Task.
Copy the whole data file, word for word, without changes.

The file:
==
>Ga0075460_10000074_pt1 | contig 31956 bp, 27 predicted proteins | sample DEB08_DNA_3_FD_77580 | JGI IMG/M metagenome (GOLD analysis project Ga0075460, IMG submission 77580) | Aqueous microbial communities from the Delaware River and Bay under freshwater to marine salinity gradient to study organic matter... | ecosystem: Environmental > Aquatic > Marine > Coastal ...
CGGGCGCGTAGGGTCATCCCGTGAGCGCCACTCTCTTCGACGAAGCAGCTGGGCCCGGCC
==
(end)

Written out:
>Ga0075460_10000074_pt1 | contig 31956 bp, 27 predicted proteins | sample DEB08_DNA_3_FD_77580 | JGI IMG/M metagenome (GOLD analysis project Ga0075460, IMG submission 77580) | Aqueous microbial communities from the Delaware River and Bay under freshwater to marine salinity gradient to study organic matter... | ecosystem: Environmental > Aquatic > Marine > Coastal ...
CGGGCGCGTAGGGTCATCCCGTGAGCGCCACTCTCTTCGACGAAGCAGCTGGGCCCGGCC